Tag: ms powerpoint

Did you know … you can insert 3D models in PowerPoint presentations?

Select “Insert” from the ribbon bar, then click the drop-down on “3D Models”. You can browse models from Remix 3D (“From Online Sources”) or models stored on your computer (“From a File”).

You can insert Filmbox (fbx), Object (obj), 3D Manufacturing (3mf), Polygon (ply), StereoLithography (stl), and Binary GL (glb) files.

STL files are commonly used when designing objects for 3D printing – here I’ve included a camera/telescope adapter.

Click on a 3D object and there is a rotation control

By changing an object’s orientation, you can use the “Morph” transition to rotate the object during your presentation. Right-click on the slide that contains your 3D object. Select “Duplicate Slide”.

Rotate the object on the new slide. Select “Transitions” from the ribbon bar, and select “Morph” as the transition.

When you play your presentation, the object will rotate as PowerPoint transitions between the two slides.

Now I know there aren’t a lot of uses for rotating 3D unicorns in business presentations, but manufacturers can embed 3D renderings of their products. Many architectural firms are providing 3D building designs that can now be included in PowerPoint presentations.

Did you know … your mouse can be a laser pointer in PowerPoint?

This works both in “Reading View” and when you are playing a presentation. To enable “Reading View”, select “View” from the ribbon bar and click “Reading View”.

To play your presentation, select “Slide Show” from the ribbon bar and click “From Beginning” (or “From Current Slide” to begin the presentation from the current slide).

Hold the CTRL key, then left-click and drag your mouse. You’ll see a red circle which can be used to draw attention to elements of your slide.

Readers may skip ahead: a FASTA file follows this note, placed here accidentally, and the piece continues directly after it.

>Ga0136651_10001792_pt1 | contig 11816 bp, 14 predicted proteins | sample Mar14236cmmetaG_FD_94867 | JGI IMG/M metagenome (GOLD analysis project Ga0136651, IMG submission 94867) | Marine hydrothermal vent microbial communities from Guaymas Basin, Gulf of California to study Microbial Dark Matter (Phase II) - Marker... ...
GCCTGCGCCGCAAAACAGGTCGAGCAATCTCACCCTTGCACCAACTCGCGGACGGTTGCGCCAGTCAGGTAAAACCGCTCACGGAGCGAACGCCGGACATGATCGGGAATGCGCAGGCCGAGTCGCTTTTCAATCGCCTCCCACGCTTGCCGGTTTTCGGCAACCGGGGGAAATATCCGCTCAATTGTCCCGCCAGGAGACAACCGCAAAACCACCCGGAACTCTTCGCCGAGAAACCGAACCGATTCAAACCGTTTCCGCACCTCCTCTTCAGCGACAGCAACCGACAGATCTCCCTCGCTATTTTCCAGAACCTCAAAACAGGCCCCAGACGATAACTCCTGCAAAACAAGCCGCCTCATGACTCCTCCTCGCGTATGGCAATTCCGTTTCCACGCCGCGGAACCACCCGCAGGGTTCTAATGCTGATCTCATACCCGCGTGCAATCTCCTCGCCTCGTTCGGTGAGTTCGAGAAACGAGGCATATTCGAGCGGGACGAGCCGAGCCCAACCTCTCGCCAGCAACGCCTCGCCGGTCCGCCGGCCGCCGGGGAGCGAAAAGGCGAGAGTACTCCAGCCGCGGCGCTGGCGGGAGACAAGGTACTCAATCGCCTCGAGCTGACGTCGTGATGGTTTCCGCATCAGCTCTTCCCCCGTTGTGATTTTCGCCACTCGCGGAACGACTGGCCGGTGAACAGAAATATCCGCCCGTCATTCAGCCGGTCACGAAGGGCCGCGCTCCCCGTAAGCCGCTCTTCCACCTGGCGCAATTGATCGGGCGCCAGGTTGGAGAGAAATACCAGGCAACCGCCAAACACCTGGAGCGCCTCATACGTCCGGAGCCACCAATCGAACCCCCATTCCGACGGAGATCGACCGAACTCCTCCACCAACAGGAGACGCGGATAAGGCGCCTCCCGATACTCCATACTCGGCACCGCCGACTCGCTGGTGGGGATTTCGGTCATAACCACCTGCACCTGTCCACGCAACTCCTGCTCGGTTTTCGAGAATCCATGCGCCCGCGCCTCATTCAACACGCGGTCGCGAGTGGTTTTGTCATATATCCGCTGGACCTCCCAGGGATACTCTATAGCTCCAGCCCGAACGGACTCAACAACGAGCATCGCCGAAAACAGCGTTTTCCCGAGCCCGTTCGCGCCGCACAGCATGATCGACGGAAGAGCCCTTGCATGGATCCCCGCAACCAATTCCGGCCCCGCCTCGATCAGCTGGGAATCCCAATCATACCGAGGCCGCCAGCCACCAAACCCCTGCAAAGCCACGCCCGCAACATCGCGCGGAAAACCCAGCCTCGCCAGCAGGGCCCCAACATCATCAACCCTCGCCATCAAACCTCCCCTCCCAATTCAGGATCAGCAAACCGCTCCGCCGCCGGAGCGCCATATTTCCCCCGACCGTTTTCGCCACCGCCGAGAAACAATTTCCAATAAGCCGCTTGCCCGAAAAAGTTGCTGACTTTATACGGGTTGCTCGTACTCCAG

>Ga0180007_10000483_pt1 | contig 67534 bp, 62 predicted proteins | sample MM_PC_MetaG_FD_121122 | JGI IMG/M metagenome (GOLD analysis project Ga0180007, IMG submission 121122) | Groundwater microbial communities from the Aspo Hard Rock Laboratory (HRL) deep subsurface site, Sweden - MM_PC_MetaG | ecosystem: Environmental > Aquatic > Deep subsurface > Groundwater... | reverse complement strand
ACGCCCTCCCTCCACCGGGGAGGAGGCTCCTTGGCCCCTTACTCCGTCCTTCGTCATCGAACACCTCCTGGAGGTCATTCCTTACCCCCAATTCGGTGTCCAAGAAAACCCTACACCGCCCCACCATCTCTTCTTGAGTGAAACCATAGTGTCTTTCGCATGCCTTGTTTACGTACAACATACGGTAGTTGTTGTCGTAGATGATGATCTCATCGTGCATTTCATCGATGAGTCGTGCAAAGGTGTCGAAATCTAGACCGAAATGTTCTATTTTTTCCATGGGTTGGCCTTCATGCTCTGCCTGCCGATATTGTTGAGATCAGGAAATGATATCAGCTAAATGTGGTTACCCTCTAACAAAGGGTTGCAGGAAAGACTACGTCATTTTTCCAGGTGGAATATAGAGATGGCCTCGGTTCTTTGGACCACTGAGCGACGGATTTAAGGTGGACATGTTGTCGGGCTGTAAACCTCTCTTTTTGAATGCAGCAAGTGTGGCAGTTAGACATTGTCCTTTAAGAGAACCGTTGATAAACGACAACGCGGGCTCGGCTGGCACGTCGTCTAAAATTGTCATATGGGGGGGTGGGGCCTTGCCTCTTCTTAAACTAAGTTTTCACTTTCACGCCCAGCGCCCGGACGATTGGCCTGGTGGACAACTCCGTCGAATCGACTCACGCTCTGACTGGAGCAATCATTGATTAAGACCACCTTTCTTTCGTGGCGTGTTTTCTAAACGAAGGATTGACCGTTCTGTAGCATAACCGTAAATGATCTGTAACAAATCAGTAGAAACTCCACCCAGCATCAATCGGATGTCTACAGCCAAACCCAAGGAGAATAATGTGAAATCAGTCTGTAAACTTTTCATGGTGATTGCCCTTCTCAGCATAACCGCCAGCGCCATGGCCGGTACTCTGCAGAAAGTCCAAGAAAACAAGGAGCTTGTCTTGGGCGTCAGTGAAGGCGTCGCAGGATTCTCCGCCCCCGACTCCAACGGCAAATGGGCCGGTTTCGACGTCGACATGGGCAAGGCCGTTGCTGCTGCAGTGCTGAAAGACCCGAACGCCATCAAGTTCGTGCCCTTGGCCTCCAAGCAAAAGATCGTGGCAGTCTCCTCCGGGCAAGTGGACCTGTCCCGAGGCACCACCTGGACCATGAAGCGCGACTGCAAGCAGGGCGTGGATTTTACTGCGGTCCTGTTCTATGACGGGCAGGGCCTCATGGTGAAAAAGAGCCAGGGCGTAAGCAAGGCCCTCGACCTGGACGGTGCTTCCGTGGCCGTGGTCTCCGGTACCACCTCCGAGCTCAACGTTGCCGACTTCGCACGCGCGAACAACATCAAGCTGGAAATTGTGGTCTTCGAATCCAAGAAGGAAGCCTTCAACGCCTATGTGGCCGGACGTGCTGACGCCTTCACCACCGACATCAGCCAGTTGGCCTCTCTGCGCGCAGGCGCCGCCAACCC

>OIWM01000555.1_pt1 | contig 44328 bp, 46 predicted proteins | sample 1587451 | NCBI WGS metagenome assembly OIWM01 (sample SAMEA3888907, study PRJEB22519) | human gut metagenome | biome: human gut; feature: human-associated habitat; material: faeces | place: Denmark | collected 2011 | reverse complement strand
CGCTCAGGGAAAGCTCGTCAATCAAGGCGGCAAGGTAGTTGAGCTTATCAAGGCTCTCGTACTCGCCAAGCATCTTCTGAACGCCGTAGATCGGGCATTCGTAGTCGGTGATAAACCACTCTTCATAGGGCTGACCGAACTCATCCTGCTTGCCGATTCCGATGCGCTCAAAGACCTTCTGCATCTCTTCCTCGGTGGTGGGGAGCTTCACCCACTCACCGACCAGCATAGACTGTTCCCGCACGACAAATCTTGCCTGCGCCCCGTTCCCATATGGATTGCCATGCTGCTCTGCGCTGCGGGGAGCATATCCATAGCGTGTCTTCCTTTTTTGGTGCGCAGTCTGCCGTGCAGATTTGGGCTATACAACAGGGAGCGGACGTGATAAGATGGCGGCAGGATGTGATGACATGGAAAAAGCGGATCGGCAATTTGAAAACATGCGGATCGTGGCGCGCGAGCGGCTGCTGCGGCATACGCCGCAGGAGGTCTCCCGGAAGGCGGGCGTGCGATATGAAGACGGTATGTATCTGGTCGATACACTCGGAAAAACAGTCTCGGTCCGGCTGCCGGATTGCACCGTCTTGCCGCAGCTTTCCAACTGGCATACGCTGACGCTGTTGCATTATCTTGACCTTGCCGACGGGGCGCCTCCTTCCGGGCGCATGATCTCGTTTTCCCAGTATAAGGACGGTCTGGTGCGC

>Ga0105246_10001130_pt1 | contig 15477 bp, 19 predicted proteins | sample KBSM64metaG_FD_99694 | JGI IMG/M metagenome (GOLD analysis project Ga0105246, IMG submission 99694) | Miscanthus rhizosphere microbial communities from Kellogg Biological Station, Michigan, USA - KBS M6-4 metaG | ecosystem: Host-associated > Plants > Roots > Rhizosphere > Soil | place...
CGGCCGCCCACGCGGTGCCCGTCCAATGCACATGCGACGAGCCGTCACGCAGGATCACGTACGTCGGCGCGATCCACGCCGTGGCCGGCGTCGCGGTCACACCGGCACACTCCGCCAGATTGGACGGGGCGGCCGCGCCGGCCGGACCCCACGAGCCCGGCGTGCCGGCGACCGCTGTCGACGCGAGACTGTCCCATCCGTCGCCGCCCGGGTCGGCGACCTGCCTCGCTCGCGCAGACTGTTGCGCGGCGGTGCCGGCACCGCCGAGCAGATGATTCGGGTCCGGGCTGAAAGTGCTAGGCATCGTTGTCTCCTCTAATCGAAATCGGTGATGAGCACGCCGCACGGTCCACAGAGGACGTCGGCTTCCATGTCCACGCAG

If you want a different color “laser”, select “Slide Show” from the ribbon bar and click “Set Up Slide Show”.

Click the drop-down next to “Laser pointer color” and select the desired color. Click OK.

Now when you hold the CTRL key, left-click and drag the mouse … now there’s a blue laser pointer.



Did you know … you can increase the maximum number of “undo” operations in PowerPoint?

I am a big fan of “undo” – highlighted something to copy it but missed the ‘ctrl’ part of ctrl-c? Undo! Editing an image and drew a line the wrong place? Undo! Change some verbiage and regret the modifications? Undo! (I’ll generally copy the stuff I’ve added into a new document before I start hitting ctrl-z {the keyboard shortcut for undo} and incorporate a few of the new ideas into the original text.) Occasionally, you run out of undo-able operations. If you are saving to OneDrive, SharePoint, or Teams, you can use the version history to get back to your original content. But did you know that PowerPoint allows you to increase the number of undo operations available?

Click “File” on the ribbon bar and select “Options”

Select “Advanced”. Under “Editing options”, you will see a maximum number of undos – this value defaults to 20.

You can increase it up to 150 – although higher numbers can adversely impact performance, so stick to a lower number unless you really want to undo a hundred operations!